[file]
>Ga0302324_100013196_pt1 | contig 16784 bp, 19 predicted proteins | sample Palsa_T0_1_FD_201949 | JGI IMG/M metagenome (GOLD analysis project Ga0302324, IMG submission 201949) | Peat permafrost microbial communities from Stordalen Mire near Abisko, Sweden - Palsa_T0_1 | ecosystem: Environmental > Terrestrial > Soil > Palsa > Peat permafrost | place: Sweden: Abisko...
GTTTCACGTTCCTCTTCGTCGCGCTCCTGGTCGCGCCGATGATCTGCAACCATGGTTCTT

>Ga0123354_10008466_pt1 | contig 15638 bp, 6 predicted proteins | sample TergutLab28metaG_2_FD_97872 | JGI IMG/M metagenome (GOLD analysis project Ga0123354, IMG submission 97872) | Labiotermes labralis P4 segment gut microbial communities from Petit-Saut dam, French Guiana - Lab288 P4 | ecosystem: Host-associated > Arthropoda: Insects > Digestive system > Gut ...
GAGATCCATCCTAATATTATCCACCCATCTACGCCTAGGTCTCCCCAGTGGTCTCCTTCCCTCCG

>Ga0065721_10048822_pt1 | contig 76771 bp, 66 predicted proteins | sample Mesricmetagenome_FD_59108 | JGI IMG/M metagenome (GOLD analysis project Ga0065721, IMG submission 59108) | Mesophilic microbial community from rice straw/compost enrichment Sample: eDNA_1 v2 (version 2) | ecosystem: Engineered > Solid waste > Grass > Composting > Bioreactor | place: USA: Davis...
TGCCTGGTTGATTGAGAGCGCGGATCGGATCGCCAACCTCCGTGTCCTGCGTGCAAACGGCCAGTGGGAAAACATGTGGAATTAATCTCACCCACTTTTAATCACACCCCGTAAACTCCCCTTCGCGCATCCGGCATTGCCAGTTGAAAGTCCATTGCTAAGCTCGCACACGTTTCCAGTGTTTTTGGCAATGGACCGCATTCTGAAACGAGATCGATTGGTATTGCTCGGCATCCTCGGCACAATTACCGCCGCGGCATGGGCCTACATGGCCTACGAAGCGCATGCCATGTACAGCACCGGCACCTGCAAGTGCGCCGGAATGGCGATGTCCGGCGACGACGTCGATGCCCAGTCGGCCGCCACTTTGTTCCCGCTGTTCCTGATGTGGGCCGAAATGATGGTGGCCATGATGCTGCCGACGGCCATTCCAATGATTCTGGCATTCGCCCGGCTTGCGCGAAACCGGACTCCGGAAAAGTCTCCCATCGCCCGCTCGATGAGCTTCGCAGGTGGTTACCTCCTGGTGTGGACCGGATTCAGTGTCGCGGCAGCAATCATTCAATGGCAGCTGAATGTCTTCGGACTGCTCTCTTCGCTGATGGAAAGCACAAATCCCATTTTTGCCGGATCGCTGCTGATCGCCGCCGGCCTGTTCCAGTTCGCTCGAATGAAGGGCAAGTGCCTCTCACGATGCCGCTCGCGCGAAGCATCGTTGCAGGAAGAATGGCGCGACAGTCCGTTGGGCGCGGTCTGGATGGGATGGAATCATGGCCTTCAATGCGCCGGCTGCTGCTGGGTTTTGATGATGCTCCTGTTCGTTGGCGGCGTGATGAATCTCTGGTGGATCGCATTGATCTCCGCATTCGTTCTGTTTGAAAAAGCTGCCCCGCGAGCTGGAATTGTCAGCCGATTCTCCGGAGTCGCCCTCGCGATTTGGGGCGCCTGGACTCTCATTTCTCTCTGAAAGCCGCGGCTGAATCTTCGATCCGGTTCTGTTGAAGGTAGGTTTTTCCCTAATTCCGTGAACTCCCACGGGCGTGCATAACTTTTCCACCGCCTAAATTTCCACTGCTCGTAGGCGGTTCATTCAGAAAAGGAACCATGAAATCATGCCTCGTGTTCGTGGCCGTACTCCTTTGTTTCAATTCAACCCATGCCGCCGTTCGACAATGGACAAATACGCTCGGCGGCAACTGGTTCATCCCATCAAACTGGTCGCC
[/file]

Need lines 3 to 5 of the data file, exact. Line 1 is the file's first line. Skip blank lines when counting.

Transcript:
>Ga0123354_10008466_pt1 | contig 15638 bp, 6 predicted proteins | sample TergutLab28metaG_2_FD_97872 | JGI IMG/M metagenome (GOLD analysis project Ga0123354, IMG submission 97872) | Labiotermes labralis P4 segment gut microbial communities from Petit-Saut dam, French Guiana - Lab288 P4 | ecosystem: Host-associated > Arthropoda: Insects > Digestive system > Gut ...
GAGATCCATCCTAATATTATCCACCCATCTACGCCTAGGTCTCCCCAGTGGTCTCCTTCCCTCCG

>Ga0065721_10048822_pt1 | contig 76771 bp, 66 predicted proteins | sample Mesricmetagenome_FD_59108 | JGI IMG/M metagenome (GOLD analysis project Ga0065721, IMG submission 59108) | Mesophilic microbial community from rice straw/compost enrichment Sample: eDNA_1 v2 (version 2) | ecosystem: Engineered > Solid waste > Grass > Composting > Bioreactor | place: USA: Davis...